A blog post by Greg Griffith at Stand Firm shows that Bishop elect Forrester re-wrote the liturgy for Baptism and for the Eucharist for Easter, 2008. I am not going to do a point by point reffutation of what Forrester has written. Others have done that much better than I (see here for a great example).
I think he is trying to be true to the faith as he understands it and THAT IS THE MAJOR PROBLEM IN THE EPISCOPAL CHURCH TODAY.
For the past several decades, we have stopped doing the hard work of discernment in our ordination process for deacons and priests. The majority of dioceses no longer concern themselves with trying to verify that the Aspirant has any formation as a Christian - that (s)he understands and can articulate the faith in a way that shows they can form other Christians - before sending the aspirant off to seminary.
During the years at seminary, too many postulants and candidates are not interviewed to verify that they still hold, understand, and can articulate the faith. Too many are sent to seminary because they can successfully negotiate The Process (queue dramatic chord), not because they have a valid call to be priests and have received sufficient formation in the lay order before moving on to academic formation for the clerical order. Not having a good grounding in the faith, they are unprepared to discern between wheat and chaff in what they learn academically. In order to make good grades in seminary, they start writing papers that get good grades and they start to believe what they write.
My dad was ordained in the 1980s and he told me "If you can get out of seminary with your faith intact, you should be ordained because seminary will test your faith like nothing else." I believe there is a lot of truth to that, but too many bishops, COMs, and standing committees don't seem to check that last part - that the person believes the Faith, understands the Faith, and can teach the Faith.
What we have substituted instead is Process. Step 1, meet with the Bishop (or representative). Step 2, jump through the hoops put out by the COM etc. We have substituted process for discernment. We have substituted subjective "I sense a call" for objective "John understands the faith and can articulate and teach it."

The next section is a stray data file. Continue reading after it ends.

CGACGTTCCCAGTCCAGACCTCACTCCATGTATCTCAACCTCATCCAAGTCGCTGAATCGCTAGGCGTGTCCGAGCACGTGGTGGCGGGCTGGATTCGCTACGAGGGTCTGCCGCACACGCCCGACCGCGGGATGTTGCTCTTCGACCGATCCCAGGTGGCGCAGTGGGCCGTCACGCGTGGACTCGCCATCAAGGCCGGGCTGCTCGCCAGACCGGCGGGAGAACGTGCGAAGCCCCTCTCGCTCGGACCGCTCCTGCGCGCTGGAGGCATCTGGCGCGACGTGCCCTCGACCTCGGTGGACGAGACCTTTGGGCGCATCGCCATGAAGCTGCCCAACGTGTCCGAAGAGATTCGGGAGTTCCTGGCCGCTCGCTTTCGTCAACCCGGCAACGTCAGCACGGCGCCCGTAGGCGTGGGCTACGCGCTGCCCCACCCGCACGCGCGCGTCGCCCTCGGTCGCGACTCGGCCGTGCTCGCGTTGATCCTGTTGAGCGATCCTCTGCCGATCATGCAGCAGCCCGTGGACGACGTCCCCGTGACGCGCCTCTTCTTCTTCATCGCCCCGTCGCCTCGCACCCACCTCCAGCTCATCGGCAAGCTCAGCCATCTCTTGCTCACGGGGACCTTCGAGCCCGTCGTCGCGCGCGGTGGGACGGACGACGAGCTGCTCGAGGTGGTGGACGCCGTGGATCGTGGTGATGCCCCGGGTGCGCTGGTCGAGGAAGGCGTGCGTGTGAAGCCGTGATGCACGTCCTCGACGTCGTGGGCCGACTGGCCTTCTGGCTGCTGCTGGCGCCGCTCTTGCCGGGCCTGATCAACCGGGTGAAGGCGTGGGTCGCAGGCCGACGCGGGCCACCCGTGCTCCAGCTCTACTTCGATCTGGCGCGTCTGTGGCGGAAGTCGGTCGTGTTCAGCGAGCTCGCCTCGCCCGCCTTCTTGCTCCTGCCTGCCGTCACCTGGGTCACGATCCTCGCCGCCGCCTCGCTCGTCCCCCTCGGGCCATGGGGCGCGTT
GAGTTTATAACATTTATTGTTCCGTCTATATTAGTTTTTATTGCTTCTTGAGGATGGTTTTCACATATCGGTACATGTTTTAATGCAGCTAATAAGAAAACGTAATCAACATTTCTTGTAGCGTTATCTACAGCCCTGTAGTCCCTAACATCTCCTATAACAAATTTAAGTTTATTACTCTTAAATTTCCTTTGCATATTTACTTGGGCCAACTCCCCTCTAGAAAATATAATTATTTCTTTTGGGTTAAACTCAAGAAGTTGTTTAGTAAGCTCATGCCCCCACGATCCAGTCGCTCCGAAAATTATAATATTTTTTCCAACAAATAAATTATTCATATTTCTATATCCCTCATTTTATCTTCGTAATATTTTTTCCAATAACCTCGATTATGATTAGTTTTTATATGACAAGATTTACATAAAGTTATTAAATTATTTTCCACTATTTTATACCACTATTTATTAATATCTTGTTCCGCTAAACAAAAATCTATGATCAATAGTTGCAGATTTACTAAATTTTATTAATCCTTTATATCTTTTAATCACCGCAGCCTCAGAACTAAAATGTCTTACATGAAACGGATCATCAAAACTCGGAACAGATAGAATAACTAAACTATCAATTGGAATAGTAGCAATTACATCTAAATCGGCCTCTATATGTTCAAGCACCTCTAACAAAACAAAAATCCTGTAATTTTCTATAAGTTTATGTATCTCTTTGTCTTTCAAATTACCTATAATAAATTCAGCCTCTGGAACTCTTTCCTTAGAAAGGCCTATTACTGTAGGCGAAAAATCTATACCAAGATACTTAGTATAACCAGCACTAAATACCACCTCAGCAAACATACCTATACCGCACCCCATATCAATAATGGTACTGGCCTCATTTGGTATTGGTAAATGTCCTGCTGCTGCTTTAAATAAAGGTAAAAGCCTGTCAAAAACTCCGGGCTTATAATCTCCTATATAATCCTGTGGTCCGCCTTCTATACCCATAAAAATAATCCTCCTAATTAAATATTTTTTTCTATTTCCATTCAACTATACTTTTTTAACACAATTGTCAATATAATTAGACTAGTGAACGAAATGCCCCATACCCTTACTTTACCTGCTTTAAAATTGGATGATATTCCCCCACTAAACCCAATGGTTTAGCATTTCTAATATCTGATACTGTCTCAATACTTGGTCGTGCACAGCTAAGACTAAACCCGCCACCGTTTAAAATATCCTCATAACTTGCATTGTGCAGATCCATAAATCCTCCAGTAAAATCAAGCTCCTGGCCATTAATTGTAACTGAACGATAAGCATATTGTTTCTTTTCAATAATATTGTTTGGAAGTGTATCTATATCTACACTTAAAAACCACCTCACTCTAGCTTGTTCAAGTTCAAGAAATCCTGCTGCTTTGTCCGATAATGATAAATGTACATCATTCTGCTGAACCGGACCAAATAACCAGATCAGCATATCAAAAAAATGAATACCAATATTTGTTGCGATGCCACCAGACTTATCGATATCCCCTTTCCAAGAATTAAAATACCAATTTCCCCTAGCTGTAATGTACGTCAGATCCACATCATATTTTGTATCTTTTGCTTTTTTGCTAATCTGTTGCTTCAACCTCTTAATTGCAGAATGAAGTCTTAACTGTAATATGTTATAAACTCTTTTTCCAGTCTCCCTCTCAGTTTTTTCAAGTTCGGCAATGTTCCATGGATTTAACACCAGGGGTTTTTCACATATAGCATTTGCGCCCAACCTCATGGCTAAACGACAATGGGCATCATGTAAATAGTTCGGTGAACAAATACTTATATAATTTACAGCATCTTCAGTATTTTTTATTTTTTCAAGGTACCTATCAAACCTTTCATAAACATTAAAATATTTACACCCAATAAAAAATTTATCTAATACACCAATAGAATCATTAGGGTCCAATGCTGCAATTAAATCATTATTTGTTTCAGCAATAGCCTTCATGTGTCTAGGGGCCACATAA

Now, I have nothing against the Ordination Process per se. I learned an great deal about ministry and about the faith during my discernment process and my ordination process. I had a lot of my assumptions challenged and I am very glad that I went through the process. But (and this is a huge) the COM and the Standing Committee both asked me questions concerning my understanding of the faith and challenged me on several issues. They did their jobs.
One problem I see now in TEC is that too many priests and deacons lack the basic formation as Christians, let alone priests and deacons. And it is from the Priests that we take our Bishops. We have too many people in positions of authority and influence that are not willing to tell a nice person "no" if they don't understand the Faith, can't explain it, and can't teach it.
Jesus Christ did not defeat death to make us nice. Jesus Christ defeated death so that we could die with him and be raised to new life. I wish more priests and deacons (and bishops) would understand and teach that.